A place to call home

IFCJ initiative lets at-risk individuals serving in the army stay in the warmth of youth villages

A Fellowship House (photo credit: FACEBOOK)
A Fellowship House
(photo credit: FACEBOOK)
For at-risk youth living in youth villages, the gap months, or even gap year, between the end of high school and enrolling in the Israel Defense Forces is a critical junction in the lives of these teenagers.
On most occasions these young men and women have been forced out of their homes, or have lost contact with their parents, or come from a low socioeconomic background.
After graduating from the youth village, though, there is a clear change in the youths’ perspective. The students want to continue in their new life. They want to maintain the direction, values and principles they learned while enrolled in the youth villages, which helped build them up, support them and prepare them for leading a regular, routine life.
But without a little more help, they can easily return to the ways of their past, moving from home to home, forced to work in all sorts of jobs, not knowing what the future holds, day in, day out.
In light of this need, and seeing the great desire these future leaders have to contribute to society, the International Fellowship of Christians and Jews began the program “Friendship Houses,” letting at-youth risk stay in their youth village in preparation for, and during, their army or national service.
“If there won’t be continuity in their treatment after they’re 18, the chances of at-risk youth building a good future for themselves is very small, and there’s a great danger that they’ll fall back into the same troubles that their parents were in,” said Rabbi Yechiel Eckstein, founder and president of the Fellowship. “For the good of all society, the government and organizations in the non-profit sector must come up with more and more solutions, such as this project.”
The eight new Friendship Houses, designed and planned by expert architects, and which are stationed in youth villages across the country, include an air conditioner, an accessorized kitchen, a spacy living room, four furnished bedrooms, electronic appliances and, of course, a safe room shelter for protection against missiles and biological and chemical warfare.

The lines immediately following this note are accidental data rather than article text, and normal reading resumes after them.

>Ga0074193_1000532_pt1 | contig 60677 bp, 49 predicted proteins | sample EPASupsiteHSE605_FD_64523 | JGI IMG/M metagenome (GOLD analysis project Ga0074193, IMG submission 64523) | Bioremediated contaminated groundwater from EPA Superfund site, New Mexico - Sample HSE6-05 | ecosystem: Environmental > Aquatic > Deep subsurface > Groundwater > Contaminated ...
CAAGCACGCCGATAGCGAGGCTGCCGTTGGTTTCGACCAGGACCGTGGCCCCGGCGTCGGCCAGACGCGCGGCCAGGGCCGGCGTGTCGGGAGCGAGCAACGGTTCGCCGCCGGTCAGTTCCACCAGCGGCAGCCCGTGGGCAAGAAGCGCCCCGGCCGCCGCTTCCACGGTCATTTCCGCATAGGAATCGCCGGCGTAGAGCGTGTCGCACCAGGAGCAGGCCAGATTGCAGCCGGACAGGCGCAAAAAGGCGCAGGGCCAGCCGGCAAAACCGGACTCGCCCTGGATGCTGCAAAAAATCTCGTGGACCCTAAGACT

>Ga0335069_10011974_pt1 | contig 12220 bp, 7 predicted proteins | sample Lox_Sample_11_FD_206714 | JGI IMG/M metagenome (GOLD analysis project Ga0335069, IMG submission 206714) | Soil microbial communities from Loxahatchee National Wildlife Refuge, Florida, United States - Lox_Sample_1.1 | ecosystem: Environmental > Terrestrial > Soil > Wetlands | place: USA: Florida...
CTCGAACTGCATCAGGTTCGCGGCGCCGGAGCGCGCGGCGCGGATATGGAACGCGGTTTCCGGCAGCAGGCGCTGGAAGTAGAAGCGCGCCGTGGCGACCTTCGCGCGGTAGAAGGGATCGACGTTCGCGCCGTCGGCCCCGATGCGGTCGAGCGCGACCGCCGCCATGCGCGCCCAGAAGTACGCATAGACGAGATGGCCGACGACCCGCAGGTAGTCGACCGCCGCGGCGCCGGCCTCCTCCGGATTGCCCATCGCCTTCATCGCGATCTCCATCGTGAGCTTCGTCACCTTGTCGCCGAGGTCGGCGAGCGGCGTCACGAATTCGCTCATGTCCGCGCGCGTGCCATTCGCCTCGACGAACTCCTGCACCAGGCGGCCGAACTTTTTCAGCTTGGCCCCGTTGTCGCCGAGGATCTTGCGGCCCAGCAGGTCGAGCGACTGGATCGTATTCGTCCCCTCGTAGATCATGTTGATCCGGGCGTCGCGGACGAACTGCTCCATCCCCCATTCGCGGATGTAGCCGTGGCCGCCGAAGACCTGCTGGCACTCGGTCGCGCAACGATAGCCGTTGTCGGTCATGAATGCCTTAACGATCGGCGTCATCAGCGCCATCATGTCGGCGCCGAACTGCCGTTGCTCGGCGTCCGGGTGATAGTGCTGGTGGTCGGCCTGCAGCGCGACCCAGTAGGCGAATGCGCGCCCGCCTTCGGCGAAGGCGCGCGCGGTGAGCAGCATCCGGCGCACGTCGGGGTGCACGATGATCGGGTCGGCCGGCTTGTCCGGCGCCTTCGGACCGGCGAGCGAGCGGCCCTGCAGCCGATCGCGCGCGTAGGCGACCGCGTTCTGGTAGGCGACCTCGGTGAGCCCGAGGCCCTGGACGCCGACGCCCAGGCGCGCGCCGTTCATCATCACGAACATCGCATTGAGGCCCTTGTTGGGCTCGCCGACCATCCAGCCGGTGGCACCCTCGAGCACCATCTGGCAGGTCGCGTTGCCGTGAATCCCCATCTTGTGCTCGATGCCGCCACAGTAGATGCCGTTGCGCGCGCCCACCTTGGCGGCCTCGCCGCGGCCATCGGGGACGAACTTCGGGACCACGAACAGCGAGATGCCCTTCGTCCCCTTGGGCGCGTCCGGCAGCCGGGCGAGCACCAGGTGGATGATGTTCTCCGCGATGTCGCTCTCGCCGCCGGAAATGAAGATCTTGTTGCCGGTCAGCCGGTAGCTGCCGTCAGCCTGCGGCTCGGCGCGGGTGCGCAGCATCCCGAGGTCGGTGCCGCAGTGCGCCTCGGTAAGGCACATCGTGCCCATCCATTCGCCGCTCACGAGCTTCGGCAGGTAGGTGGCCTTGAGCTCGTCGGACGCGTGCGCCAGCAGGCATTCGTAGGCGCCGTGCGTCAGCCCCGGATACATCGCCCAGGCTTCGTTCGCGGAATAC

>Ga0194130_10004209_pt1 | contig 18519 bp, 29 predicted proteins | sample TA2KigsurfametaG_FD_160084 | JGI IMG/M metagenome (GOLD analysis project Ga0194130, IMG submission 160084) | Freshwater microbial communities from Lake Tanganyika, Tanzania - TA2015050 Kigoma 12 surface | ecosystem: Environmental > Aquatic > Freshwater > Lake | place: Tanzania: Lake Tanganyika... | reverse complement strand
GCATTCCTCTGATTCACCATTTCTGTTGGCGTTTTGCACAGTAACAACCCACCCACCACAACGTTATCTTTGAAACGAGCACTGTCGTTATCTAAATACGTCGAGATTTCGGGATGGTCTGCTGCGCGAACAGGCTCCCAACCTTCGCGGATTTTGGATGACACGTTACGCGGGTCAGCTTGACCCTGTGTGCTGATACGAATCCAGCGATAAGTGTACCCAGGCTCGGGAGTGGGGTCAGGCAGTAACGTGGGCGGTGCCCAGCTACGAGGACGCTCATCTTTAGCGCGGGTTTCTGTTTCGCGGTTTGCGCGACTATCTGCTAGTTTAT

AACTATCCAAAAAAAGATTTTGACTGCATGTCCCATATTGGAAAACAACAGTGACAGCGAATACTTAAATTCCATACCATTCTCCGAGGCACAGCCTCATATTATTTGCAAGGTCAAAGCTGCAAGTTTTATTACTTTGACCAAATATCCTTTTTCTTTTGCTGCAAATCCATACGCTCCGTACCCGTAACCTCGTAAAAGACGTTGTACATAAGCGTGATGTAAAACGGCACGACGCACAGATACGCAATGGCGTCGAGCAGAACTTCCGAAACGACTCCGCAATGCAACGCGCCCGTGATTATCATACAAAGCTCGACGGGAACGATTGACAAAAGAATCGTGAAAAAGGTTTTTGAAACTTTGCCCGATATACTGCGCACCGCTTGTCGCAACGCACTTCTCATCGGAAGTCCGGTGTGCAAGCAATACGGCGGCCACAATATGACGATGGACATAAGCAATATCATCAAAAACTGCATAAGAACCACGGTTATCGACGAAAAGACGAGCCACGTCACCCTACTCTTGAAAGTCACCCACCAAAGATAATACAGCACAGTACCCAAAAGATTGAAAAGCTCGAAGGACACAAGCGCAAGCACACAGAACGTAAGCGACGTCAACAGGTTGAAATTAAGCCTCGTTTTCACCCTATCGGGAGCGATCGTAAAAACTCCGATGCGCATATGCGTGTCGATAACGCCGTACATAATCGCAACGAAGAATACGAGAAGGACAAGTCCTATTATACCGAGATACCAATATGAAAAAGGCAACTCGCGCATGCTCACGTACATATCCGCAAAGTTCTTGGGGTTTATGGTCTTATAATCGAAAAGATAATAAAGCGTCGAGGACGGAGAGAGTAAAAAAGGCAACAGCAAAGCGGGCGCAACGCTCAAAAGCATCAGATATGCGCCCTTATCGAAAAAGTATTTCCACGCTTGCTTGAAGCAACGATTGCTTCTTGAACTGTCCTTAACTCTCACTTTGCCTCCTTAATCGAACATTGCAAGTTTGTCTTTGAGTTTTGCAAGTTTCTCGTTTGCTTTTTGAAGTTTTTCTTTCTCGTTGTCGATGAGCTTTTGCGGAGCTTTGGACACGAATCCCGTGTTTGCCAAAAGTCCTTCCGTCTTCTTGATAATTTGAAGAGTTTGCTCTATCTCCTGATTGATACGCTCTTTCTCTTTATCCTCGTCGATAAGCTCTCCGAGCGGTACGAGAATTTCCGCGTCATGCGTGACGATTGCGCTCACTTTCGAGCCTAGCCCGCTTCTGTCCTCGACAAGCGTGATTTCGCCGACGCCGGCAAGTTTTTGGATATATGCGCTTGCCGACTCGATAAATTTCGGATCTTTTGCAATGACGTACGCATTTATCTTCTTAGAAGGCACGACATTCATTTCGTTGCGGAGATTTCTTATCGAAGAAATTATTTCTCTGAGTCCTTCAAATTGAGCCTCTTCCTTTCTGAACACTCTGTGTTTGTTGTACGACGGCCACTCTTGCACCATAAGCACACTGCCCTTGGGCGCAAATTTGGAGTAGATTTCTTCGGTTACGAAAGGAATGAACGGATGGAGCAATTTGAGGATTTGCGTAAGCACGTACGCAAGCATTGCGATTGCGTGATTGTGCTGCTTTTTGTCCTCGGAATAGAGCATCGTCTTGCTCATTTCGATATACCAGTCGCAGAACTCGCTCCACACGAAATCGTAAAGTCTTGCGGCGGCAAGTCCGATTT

At a cost of more than NIS 2 million ($515,000), and in partnership with the Israeli Public Forum for Youth Villages and Boarding Schools for Children at Risk and Israel Education Ministry’s Rural Education division, the initiative was launched last year.
In Israel, about 25,500 children and teenagers between the ages of five and 18 are currently living in youth villages and boarding schools. Approximately 17,000 live in 56 youth villages run by the Education Ministry, while the remaining 7,500 live in 127 boarding schools operated by the Welfare Ministry. 
Benny Fisher, the director of the Education Ministry’s Rural Education division, who took care that the homes would be completely furnished, is also leading an educational program for the graduates. In each youth village, a coordinator personally accompanies each graduate, and helps them keep the tools and skills they learned while under the auspices of the youth village’s education program.
They also help them obtain new skills in preparation for their mandatory army service and ultimately for the rest of their independent lives.
The guidance continued during the youth village graduates’ time in the army or national service up to their graduation from post-secondary institutions, and all the graduates need to do to receive all this help is to volunteer.
Avi Naor, chairman and founder of Israeli Public Forum for Youth Villages and Boarding Schools for Children at Risk, said when there’s is cooperation, there is progress, and that society can’t afford to throw these young adults back from where they came.
“When the government and philanthropists work together, it will be possible to give these youth the opportunities that they deserve in order to integrate into society and succeed.”
To learn more about the building of the modern State of Israel as envisaged by the prophets of the Bible, check us out at @christian_jpost, on Facebook.com/jpostchristianworld/ and see the best of the Holy Land in The Jerusalem Post -Christian Edition monthly magazine.